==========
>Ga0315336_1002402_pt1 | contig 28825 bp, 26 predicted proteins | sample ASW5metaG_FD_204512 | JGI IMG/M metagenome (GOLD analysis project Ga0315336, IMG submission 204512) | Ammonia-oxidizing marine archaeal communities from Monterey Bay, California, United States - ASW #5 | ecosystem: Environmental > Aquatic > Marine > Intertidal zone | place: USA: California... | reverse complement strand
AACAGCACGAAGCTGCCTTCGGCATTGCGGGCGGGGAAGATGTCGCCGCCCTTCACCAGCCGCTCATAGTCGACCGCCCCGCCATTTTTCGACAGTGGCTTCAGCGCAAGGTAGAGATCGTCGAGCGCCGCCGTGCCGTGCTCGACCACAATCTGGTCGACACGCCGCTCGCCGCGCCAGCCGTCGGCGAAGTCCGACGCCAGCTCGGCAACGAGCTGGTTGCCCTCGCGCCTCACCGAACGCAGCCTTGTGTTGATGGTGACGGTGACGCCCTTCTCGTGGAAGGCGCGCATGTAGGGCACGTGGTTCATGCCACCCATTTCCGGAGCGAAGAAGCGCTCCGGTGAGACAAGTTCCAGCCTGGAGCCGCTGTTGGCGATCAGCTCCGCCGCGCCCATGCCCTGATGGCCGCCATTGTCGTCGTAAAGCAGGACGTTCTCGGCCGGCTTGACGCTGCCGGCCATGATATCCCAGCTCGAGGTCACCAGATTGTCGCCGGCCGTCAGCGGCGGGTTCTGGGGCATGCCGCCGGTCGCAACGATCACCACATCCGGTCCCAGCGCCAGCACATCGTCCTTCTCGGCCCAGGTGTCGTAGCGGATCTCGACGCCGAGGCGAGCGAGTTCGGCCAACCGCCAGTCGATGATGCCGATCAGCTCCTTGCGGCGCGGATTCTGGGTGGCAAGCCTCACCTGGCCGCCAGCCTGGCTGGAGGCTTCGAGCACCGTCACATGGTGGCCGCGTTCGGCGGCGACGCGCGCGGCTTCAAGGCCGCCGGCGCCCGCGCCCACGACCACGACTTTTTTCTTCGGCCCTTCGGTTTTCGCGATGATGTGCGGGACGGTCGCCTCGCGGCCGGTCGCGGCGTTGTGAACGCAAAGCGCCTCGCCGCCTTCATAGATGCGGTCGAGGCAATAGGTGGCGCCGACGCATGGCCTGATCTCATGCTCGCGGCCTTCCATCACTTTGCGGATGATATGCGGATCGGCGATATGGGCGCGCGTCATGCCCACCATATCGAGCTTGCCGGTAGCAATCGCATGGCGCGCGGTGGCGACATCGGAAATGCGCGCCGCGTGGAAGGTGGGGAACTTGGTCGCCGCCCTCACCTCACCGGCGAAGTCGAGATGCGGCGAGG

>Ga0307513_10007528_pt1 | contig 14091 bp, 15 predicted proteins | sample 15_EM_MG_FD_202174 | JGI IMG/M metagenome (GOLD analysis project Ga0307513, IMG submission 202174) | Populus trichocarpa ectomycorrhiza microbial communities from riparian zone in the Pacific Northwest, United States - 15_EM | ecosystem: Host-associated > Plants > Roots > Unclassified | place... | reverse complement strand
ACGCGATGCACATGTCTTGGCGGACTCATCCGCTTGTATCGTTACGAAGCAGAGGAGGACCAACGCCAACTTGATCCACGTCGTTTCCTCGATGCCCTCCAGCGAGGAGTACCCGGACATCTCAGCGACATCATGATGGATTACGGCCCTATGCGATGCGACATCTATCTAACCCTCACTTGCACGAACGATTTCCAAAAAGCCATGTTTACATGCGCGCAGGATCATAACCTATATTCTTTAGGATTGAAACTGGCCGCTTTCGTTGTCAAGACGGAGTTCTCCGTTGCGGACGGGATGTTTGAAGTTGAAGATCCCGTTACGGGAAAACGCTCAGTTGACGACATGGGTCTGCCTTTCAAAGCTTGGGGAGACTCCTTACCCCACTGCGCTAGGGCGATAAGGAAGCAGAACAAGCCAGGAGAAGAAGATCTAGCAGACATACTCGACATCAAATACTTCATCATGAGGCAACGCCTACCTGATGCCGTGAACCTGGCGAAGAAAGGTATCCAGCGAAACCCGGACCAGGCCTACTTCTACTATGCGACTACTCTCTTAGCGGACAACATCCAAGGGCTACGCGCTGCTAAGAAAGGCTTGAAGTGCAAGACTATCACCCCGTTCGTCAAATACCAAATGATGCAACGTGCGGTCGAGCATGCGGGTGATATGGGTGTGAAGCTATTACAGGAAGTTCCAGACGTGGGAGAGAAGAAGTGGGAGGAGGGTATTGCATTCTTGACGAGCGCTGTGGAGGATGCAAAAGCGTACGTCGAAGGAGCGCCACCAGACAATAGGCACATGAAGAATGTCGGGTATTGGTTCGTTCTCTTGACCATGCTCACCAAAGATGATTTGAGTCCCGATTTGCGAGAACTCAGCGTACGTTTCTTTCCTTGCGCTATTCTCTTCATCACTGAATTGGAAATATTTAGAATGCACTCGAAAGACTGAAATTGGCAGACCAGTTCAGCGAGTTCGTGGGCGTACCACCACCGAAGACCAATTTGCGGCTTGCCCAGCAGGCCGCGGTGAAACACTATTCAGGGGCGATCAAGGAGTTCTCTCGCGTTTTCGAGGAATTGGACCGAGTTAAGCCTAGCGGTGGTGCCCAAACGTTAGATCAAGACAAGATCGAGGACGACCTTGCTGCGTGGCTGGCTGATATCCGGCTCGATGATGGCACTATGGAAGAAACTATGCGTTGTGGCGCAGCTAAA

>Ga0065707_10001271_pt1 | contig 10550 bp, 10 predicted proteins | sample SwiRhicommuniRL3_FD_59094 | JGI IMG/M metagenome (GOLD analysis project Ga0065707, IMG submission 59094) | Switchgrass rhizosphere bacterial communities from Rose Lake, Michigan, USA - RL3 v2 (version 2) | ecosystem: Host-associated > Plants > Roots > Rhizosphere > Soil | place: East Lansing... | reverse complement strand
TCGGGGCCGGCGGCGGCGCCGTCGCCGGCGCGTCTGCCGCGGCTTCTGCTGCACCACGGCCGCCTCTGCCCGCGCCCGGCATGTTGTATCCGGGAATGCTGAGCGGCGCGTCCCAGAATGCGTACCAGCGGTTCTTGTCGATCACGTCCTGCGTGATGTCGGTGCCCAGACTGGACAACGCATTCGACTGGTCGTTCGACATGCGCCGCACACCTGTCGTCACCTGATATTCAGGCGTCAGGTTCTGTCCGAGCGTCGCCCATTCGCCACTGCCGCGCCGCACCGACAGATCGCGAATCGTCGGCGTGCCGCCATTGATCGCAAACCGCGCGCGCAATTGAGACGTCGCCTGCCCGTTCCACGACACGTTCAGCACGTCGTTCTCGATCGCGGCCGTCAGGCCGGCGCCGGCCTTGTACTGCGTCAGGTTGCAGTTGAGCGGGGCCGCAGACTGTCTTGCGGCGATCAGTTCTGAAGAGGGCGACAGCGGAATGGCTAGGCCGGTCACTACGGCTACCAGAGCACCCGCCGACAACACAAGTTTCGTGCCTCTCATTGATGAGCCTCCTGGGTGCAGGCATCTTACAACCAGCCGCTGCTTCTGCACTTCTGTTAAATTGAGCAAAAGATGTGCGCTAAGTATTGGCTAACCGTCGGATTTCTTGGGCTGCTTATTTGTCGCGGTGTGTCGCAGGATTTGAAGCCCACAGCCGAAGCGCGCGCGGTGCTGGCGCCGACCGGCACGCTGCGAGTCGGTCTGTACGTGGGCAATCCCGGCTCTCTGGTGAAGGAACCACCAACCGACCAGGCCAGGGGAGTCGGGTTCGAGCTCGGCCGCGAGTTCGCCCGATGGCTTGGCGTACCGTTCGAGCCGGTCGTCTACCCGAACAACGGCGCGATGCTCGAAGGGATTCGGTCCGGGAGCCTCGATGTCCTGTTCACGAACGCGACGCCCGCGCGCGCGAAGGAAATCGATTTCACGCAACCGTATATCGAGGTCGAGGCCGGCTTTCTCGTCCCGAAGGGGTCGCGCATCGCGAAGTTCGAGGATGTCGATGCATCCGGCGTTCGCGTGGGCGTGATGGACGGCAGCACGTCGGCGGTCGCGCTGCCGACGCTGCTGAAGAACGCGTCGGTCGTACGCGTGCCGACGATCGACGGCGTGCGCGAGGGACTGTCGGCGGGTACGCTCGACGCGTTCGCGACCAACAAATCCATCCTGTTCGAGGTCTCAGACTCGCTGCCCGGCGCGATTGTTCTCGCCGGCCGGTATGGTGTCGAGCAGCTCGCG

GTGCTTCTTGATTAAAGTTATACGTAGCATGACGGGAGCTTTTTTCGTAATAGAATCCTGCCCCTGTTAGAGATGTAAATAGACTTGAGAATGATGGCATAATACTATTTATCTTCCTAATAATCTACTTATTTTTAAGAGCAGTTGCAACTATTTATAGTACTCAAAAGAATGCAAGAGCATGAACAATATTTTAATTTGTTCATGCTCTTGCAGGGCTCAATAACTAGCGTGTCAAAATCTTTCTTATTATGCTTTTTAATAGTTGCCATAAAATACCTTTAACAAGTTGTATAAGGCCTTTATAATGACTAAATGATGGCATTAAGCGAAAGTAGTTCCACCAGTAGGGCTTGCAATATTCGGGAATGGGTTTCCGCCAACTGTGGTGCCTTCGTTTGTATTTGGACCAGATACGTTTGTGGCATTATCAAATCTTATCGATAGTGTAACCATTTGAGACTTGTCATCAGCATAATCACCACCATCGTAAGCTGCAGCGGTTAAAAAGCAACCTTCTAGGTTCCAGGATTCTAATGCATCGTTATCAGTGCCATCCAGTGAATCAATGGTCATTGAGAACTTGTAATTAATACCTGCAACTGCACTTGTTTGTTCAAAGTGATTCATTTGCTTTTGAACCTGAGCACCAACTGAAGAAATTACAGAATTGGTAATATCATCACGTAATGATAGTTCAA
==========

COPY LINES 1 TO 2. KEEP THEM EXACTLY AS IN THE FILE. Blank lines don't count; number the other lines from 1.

>Ga0315336_1002402_pt1 | contig 28825 bp, 26 predicted proteins | sample ASW5metaG_FD_204512 | JGI IMG/M metagenome (GOLD analysis project Ga0315336, IMG submission 204512) | Ammonia-oxidizing marine archaeal communities from Monterey Bay, California, United States - ASW #5 | ecosystem: Environmental > Aquatic > Marine > Intertidal zone | place: USA: California... | reverse complement strand
AACAGCACGAAGCTGCCTTCGGCATTGCGGGCGGGGAAGATGTCGCCGCCCTTCACCAGCCGCTCATAGTCGACCGCCCCGCCATTTTTCGACAGTGGCTTCAGCGCAAGGTAGAGATCGTCGAGCGCCGCCGTGCCGTGCTCGACCACAATCTGGTCGACACGCCGCTCGCCGCGCCAGCCGTCGGCGAAGTCCGACGCCAGCTCGGCAACGAGCTGGTTGCCCTCGCGCCTCACCGAACGCAGCCTTGTGTTGATGGTGACGGTGACGCCCTTCTCGTGGAAGGCGCGCATGTAGGGCACGTGGTTCATGCCACCCATTTCCGGAGCGAAGAAGCGCTCCGGTGAGACAAGTTCCAGCCTGGAGCCGCTGTTGGCGATCAGCTCCGCCGCGCCCATGCCCTGATGGCCGCCATTGTCGTCGTAAAGCAGGACGTTCTCGGCCGGCTTGACGCTGCCGGCCATGATATCCCAGCTCGAGGTCACCAGATTGTCGCCGGCCGTCAGCGGCGGGTTCTGGGGCATGCCGCCGGTCGCAACGATCACCACATCCGGTCCCAGCGCCAGCACATCGTCCTTCTCGGCCCAGGTGTCGTAGCGGATCTCGACGCCGAGGCGAGCGAGTTCGGCCAACCGCCAGTCGATGATGCCGATCAGCTCCTTGCGGCGCGGATTCTGGGTGGCAAGCCTCACCTGGCCGCCAGCCTGGCTGGAGGCTTCGAGCACCGTCACATGGTGGCCGCGTTCGGCGGCGACGCGCGCGGCTTCAAGGCCGCCGGCGCCCGCGCCCACGACCACGACTTTTTTCTTCGGCCCTTCGGTTTTCGCGATGATGTGCGGGACGGTCGCCTCGCGGCCGGTCGCGGCGTTGTGAACGCAAAGCGCCTCGCCGCCTTCATAGATGCGGTCGAGGCAATAGGTGGCGCCGACGCATGGCCTGATCTCATGCTCGCGGCCTTCCATCACTTTGCGGATGATATGCGGATCGGCGATATGGGCGCGCGTCATGCCCACCATATCGAGCTTGCCGGTAGCAATCGCATGGCGCGCGGTGGCGACATCGGAAATGCGCGCCGCGTGGAAGGTGGGGAACTTGGTCGCCGCCCTCACCTCACCGGCGAAGTCGAGATGCGGCGAGG